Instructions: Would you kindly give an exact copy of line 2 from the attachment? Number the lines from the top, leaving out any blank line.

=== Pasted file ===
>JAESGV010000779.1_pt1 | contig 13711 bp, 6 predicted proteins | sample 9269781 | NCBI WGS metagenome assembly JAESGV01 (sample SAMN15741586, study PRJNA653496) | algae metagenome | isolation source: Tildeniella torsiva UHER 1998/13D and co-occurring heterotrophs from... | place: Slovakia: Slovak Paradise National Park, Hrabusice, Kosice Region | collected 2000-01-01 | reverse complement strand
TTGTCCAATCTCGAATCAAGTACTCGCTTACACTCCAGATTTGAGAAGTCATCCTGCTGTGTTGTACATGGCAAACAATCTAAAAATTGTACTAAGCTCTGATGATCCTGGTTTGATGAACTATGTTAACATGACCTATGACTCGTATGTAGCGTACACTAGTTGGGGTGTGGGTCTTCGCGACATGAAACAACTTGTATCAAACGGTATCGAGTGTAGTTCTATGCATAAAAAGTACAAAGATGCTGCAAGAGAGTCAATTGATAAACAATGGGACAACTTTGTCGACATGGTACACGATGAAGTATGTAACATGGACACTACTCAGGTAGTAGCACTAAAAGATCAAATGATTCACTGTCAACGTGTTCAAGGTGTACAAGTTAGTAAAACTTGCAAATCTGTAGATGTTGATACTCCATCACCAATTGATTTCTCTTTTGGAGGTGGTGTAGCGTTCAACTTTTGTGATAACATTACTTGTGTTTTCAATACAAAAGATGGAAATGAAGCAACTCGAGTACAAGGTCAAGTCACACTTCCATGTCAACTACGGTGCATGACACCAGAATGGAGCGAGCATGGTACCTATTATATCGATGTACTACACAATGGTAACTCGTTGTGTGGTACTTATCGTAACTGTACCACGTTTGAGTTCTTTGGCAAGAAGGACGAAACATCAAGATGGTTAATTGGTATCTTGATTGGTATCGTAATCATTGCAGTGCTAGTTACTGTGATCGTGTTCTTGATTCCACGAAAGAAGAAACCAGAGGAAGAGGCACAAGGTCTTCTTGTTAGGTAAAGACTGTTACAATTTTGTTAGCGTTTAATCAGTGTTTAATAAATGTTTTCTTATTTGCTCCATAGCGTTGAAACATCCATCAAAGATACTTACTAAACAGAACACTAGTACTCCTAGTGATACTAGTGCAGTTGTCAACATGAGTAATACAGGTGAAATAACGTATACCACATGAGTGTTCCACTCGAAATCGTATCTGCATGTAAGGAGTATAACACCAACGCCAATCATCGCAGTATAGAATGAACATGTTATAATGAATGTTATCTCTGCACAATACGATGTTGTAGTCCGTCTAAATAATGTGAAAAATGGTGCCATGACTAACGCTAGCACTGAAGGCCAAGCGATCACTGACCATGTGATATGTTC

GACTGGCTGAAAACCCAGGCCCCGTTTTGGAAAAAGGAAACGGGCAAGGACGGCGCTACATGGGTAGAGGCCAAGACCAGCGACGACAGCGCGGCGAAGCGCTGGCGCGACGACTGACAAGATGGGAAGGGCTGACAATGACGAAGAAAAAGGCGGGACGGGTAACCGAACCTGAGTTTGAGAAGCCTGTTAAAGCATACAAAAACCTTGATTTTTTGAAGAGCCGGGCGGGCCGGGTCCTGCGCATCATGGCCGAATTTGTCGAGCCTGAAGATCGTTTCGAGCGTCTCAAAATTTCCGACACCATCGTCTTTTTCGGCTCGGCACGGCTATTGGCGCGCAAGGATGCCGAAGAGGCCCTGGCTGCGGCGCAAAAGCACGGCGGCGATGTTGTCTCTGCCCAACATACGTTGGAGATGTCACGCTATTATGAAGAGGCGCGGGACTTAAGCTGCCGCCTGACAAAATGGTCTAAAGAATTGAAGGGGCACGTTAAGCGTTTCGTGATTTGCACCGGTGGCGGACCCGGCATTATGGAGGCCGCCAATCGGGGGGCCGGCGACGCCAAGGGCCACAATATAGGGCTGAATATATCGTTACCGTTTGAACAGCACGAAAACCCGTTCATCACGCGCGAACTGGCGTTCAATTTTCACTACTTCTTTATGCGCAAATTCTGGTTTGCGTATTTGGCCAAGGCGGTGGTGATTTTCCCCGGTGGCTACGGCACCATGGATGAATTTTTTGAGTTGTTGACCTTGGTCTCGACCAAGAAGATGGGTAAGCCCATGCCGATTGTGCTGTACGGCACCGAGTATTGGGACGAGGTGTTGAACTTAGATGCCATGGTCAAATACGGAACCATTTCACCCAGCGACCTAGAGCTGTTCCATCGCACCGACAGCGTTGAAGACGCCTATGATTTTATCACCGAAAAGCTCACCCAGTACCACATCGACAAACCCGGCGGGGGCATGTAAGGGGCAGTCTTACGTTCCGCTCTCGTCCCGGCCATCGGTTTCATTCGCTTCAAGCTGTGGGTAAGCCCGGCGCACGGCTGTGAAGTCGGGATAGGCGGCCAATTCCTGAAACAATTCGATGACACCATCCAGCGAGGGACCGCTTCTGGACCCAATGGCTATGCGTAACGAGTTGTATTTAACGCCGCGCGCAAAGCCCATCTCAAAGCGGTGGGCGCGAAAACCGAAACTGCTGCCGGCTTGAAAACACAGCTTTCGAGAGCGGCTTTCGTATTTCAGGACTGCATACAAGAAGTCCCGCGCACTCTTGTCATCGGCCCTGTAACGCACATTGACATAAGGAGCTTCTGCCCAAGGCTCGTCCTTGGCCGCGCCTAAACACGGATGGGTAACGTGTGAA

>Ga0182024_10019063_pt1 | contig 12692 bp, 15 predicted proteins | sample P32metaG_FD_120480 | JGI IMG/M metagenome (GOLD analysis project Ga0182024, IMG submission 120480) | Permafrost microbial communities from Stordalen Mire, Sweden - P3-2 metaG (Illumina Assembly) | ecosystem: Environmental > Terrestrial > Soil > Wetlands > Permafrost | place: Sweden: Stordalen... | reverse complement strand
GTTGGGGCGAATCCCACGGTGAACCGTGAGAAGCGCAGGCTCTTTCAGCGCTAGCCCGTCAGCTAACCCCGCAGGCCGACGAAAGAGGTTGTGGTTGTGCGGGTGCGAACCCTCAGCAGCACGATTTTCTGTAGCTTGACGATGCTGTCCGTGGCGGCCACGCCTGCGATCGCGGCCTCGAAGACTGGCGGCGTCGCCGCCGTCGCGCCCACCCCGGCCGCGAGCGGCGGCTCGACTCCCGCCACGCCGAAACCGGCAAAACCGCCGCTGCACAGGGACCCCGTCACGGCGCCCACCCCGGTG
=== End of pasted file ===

TTGTCCAATCTCGAATCAAGTACTCGCTTACACTCCAGATTTGAGAAGTCATCCTGCTGTGTTGTACATGGCAAACAATCTAAAAATTGTACTAAGCTCTGATGATCCTGGTTTGATGAACTATGTTAACATGACCTATGACTCGTATGTAGCGTACACTAGTTGGGGTGTGGGTCTTCGCGACATGAAACAACTTGTATCAAACGGTATCGAGTGTAGTTCTATGCATAAAAAGTACAAAGATGCTGCAAGAGAGTCAATTGATAAACAATGGGACAACTTTGTCGACATGGTACACGATGAAGTATGTAACATGGACACTACTCAGGTAGTAGCACTAAAAGATCAAATGATTCACTGTCAACGTGTTCAAGGTGTACAAGTTAGTAAAACTTGCAAATCTGTAGATGTTGATACTCCATCACCAATTGATTTCTCTTTTGGAGGTGGTGTAGCGTTCAACTTTTGTGATAACATTACTTGTGTTTTCAATACAAAAGATGGAAATGAAGCAACTCGAGTACAAGGTCAAGTCACACTTCCATGTCAACTACGGTGCATGACACCAGAATGGAGCGAGCATGGTACCTATTATATCGATGTACTACACAATGGTAACTCGTTGTGTGGTACTTATCGTAACTGTACCACGTTTGAGTTCTTTGGCAAGAAGGACGAAACATCAAGATGGTTAATTGGTATCTTGATTGGTATCGTAATCATTGCAGTGCTAGTTACTGTGATCGTGTTCTTGATTCCACGAAAGAAGAAACCAGAGGAAGAGGCACAAGGTCTTCTTGTTAGGTAAAGACTGTTACAATTTTGTTAGCGTTTAATCAGTGTTTAATAAATGTTTTCTTATTTGCTCCATAGCGTTGAAACATCCATCAAAGATACTTACTAAACAGAACACTAGTACTCCTAGTGATACTAGTGCAGTTGTCAACATGAGTAATACAGGTGAAATAACGTATACCACATGAGTGTTCCACTCGAAATCGTATCTGCATGTAAGGAGTATAACACCAACGCCAATCATCGCAGTATAGAATGAACATGTTATAATGAATGTTATCTCTGCACAATACGATGTTGTAGTCCGTCTAAATAATGTGAAAAATGGTGCCATGACTAACGCTAGCACTGAAGGCCAAGCGATCACTGACCATGTGATATGTTC